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“If you don’t like were you live, just move” is unrealistic and unhelpful advice.

This post by Damon Krukowski really gets at the conundrum created by platforms like Substack:

Substack itself might eventually fold, or be sold to a bigger corporation like Bandcamp was, or make itself irrelevant like Twitter by following a sophomoric idea of “free speech” into troll oblivion. But our micro-community will continue if you want it to. I may eventually have to move Dada Drummer Almanach elsewhere online; but it’s only if you subscribe that I would be able to contact you about that move, or include you in a mailing from a different platform. Because unlike nearly all the other sites I have to use for my work (Spotify, Apple Music, Amazon…), Substack – like Bandcamp – allows me access to my own list of subscribers.

Which means this low point of faith in Substack is also a moment to emphasize how important it is to me that you subscribe to this newsletter on Substack. I know that sounds counterintuitive, especially if you are critical as I am of Substack’s current policy regarding content moderation. But if you are a subscriber we are in direct communication, and will continue to be.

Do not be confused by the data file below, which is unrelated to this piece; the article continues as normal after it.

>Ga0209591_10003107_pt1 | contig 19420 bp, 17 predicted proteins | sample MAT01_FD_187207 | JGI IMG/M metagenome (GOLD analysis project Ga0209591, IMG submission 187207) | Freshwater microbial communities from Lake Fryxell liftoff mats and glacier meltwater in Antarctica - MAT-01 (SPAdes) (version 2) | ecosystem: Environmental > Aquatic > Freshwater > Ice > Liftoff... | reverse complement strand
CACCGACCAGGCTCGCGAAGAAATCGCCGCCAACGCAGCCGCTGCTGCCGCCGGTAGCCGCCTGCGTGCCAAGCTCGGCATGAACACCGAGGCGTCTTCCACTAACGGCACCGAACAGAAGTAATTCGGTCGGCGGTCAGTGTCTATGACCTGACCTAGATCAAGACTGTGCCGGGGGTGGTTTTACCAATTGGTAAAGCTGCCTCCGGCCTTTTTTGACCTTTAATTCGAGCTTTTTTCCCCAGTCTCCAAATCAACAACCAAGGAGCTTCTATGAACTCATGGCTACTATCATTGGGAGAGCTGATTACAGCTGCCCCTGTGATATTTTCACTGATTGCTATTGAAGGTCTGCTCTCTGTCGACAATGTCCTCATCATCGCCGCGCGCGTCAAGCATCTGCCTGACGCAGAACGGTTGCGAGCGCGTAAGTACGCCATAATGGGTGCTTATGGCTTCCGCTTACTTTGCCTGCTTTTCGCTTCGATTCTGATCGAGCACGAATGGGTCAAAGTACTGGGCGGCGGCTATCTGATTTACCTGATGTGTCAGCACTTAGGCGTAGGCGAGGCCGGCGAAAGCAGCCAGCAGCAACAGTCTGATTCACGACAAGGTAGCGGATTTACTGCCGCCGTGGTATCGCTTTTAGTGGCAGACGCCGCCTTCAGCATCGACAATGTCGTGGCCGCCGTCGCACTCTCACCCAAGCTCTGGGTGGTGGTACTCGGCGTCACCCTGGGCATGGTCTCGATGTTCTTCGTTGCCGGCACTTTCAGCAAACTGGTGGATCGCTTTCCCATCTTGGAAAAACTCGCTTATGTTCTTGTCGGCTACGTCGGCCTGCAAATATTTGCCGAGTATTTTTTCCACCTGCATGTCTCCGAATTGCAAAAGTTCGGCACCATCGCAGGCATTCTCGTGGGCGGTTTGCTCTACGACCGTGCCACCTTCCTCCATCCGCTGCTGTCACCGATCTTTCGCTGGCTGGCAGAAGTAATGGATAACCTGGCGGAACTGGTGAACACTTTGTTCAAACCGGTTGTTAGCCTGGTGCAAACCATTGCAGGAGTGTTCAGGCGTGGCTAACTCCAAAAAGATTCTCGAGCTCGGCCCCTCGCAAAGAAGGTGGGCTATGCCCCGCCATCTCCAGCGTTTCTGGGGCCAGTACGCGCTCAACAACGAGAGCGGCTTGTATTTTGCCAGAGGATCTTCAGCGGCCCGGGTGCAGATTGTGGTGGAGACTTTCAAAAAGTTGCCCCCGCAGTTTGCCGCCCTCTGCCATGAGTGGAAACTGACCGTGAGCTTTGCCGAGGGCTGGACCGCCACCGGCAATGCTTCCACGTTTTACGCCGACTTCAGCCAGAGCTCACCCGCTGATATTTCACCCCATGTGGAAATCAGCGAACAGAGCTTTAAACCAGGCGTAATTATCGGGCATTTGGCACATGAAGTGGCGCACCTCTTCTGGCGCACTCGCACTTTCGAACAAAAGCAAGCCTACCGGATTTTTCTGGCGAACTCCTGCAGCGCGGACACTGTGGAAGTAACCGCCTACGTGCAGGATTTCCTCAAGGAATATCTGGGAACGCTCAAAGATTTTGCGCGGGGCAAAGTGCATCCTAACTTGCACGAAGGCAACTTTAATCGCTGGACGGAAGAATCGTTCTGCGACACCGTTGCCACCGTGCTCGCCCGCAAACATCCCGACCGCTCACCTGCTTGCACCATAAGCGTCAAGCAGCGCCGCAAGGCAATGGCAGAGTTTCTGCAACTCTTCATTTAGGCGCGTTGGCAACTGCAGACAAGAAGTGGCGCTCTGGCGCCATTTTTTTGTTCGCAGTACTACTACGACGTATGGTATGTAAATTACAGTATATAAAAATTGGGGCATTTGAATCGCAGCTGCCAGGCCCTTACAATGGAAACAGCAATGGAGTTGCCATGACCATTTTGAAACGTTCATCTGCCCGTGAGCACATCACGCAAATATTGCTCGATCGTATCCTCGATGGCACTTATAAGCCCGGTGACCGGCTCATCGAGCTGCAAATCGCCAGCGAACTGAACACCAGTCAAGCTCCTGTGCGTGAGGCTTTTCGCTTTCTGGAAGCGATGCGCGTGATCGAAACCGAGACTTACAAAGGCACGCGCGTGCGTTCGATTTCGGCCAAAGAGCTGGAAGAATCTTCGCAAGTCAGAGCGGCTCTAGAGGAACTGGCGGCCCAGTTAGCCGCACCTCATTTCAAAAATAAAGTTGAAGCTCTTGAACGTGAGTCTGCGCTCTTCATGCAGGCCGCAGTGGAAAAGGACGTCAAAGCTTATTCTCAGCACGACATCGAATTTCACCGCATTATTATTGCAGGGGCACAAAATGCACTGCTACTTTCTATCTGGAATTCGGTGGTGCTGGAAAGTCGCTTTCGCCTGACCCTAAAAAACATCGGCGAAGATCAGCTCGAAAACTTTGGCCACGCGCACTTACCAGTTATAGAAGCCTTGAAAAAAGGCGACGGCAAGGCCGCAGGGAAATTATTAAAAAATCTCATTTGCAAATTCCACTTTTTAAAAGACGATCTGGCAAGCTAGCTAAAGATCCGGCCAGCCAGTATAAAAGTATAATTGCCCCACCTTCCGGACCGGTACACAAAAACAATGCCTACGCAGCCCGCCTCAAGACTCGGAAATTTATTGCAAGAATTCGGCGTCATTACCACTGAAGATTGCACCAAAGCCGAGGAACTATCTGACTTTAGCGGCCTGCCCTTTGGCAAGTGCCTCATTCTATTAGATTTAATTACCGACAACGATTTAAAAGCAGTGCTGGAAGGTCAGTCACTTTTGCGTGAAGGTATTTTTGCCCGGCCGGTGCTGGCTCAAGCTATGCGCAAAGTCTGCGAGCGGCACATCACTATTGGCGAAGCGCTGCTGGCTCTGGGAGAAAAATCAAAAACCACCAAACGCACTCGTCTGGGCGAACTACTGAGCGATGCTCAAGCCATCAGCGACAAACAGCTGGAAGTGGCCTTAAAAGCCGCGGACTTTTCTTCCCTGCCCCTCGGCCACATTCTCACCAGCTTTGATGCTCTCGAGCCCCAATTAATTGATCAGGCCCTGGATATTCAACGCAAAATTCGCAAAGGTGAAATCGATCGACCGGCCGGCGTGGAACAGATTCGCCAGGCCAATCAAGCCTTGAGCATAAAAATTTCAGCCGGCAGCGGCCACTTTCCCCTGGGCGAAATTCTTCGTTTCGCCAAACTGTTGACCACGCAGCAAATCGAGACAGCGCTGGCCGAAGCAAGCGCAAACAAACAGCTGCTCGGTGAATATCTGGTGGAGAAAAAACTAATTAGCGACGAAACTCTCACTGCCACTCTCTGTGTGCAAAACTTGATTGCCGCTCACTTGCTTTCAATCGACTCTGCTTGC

I think it is really easy to say “Everyone should just avoid Substack because they’ve become the Nazi bar.” That is true; as a bunch of people have said, the correct number of Nazis to have on your platform is zero and if you find yourself in the business of explaining why the non-zero number of Nazis you have on your platform is okay, your place is not one where I want to hang out.

The hard question, though, is what folks like Krukowski are supposed to do.

For individual creators and small businesses who have built a following on Substack (or Facebook, or Twitter, or YouTube, or any of these other increasingly problematic platforms) and rely upon it for their income, there is no obvious and immediate answer. Smaller federated systems are a good idea—theoretically, no one player can come to dominate the space and force people to choose between Nazis and their livelihood—but the road from here to there is unclear. “Just go to Mastodon” is not realistic or feasible for most people or small businesses. Neither is “Just build and manage your own website.” It is easy for technological idealists to say this kind of stuff, but hard for real people to actually do it.

I don’t know where Krukowski will end up. I imagine he will end up somewhere, along with all the rest of the people trying to figure out how to balance their businesses and their ethics. But it’s not going to be easy or quick and I don’t think we do ourselves any favors by imagining that the answers to this stuff are obvious.

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